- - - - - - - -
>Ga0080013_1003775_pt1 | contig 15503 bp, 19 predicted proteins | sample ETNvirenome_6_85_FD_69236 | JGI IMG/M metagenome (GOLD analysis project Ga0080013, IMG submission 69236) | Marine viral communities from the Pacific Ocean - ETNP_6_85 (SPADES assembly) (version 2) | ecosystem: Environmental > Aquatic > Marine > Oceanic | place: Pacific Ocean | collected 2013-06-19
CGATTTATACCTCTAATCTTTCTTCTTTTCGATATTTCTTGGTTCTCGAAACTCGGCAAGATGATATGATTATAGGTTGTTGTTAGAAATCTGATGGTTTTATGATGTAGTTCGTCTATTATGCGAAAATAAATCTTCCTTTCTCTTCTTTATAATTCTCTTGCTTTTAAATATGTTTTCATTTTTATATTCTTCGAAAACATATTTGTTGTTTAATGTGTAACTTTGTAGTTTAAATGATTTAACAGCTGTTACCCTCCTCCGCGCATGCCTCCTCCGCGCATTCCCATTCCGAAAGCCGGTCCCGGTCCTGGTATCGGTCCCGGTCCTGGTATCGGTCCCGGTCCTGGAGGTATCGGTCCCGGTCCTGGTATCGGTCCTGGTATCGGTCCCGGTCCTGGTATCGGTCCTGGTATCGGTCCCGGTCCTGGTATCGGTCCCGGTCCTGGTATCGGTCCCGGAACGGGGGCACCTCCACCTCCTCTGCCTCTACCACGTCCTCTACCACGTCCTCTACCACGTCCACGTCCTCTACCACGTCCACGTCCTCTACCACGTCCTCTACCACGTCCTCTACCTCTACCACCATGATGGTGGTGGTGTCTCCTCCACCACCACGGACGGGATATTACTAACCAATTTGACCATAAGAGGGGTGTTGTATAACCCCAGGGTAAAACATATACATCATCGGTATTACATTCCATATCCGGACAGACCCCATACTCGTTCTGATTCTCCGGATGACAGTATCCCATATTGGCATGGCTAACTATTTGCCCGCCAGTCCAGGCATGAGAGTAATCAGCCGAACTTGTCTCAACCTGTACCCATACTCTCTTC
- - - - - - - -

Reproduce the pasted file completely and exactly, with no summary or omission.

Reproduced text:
>Ga0080013_1003775_pt1 | contig 15503 bp, 19 predicted proteins | sample ETNvirenome_6_85_FD_69236 | JGI IMG/M metagenome (GOLD analysis project Ga0080013, IMG submission 69236) | Marine viral communities from the Pacific Ocean - ETNP_6_85 (SPADES assembly) (version 2) | ecosystem: Environmental > Aquatic > Marine > Oceanic | place: Pacific Ocean | collected 2013-06-19
CGATTTATACCTCTAATCTTTCTTCTTTTCGATATTTCTTGGTTCTCGAAACTCGGCAAGATGATATGATTATAGGTTGTTGTTAGAAATCTGATGGTTTTATGATGTAGTTCGTCTATTATGCGAAAATAAATCTTCCTTTCTCTTCTTTATAATTCTCTTGCTTTTAAATATGTTTTCATTTTTATATTCTTCGAAAACATATTTGTTGTTTAATGTGTAACTTTGTAGTTTAAATGATTTAACAGCTGTTACCCTCCTCCGCGCATGCCTCCTCCGCGCATTCCCATTCCGAAAGCCGGTCCCGGTCCTGGTATCGGTCCCGGTCCTGGTATCGGTCCCGGTCCTGGAGGTATCGGTCCCGGTCCTGGTATCGGTCCTGGTATCGGTCCCGGTCCTGGTATCGGTCCTGGTATCGGTCCCGGTCCTGGTATCGGTCCCGGTCCTGGTATCGGTCCCGGAACGGGGGCACCTCCACCTCCTCTGCCTCTACCACGTCCTCTACCACGTCCTCTACCACGTCCACGTCCTCTACCACGTCCACGTCCTCTACCACGTCCTCTACCACGTCCTCTACCTCTACCACCATGATGGTGGTGGTGTCTCCTCCACCACCACGGACGGGATATTACTAACCAATTTGACCATAAGAGGGGTGTTGTATAACCCCAGGGTAAAACATATACATCATCGGTATTACATTCCATATCCGGACAGACCCCATACTCGTTCTGATTCTCCGGATGACAGTATCCCATATTGGCATGGCTAACTATTTGCCCGCCAGTCCAGGCATGAGAGTAATCAGCCGAACTTGTCTCAACCTGTACCCATACTCTCTTC